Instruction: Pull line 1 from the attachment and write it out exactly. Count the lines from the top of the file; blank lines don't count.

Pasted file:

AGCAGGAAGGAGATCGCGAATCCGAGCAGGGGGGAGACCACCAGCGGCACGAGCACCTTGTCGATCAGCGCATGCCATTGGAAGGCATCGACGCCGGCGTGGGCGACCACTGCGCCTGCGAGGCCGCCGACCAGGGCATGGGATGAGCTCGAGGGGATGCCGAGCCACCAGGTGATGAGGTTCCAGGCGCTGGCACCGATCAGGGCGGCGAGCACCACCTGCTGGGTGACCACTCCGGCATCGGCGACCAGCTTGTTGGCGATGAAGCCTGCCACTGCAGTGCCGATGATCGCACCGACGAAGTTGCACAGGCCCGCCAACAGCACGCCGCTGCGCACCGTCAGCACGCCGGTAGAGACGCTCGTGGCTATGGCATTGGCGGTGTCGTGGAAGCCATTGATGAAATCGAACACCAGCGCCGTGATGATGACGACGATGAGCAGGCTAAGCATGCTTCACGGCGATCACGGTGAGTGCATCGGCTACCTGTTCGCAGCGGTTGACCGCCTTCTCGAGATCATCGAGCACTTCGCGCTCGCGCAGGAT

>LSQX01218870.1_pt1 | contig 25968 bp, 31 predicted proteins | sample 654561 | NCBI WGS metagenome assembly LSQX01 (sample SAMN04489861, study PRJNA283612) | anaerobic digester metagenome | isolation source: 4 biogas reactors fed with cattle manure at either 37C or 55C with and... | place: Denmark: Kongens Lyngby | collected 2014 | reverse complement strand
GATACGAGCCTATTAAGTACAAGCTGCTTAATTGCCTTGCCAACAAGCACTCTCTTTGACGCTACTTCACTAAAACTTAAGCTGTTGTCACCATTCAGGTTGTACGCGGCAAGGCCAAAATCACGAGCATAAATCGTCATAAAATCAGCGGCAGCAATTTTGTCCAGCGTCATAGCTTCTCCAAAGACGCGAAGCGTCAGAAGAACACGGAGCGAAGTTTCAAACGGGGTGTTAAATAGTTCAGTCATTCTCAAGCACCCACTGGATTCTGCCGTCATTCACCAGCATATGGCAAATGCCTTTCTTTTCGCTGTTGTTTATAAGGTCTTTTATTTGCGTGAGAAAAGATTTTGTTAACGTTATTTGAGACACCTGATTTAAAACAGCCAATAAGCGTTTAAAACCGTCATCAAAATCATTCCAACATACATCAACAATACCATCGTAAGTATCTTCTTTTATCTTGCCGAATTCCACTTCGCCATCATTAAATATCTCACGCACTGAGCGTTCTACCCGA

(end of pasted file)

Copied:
AGCAGGAAGGAGATCGCGAATCCGAGCAGGGGGGAGACCACCAGCGGCACGAGCACCTTGTCGATCAGCGCATGCCATTGGAAGGCATCGACGCCGGCGTGGGCGACCACTGCGCCTGCGAGGCCGCCGACCAGGGCATGGGATGAGCTCGAGGGGATGCCGAGCCACCAGGTGATGAGGTTCCAGGCGCTGGCACCGATCAGGGCGGCGAGCACCACCTGCTGGGTGACCACTCCGGCATCGGCGACCAGCTTGTTGGCGATGAAGCCTGCCACTGCAGTGCCGATGATCGCACCGACGAAGTTGCACAGGCCCGCCAACAGCACGCCGCTGCGCACCGTCAGCACGCCGGTAGAGACGCTCGTGGCTATGGCATTGGCGGTGTCGTGGAAGCCATTGATGAAATCGAACACCAGCGCCGTGATGATGACGACGATGAGCAGGCTAAGCATGCTTCACGGCGATCACGGTGAGTGCATCGGCTACCTGTTCGCAGCGGTTGACCGCCTTCTCGAGATCATCGAGCACTTCGCGCTCGCGCAGGAT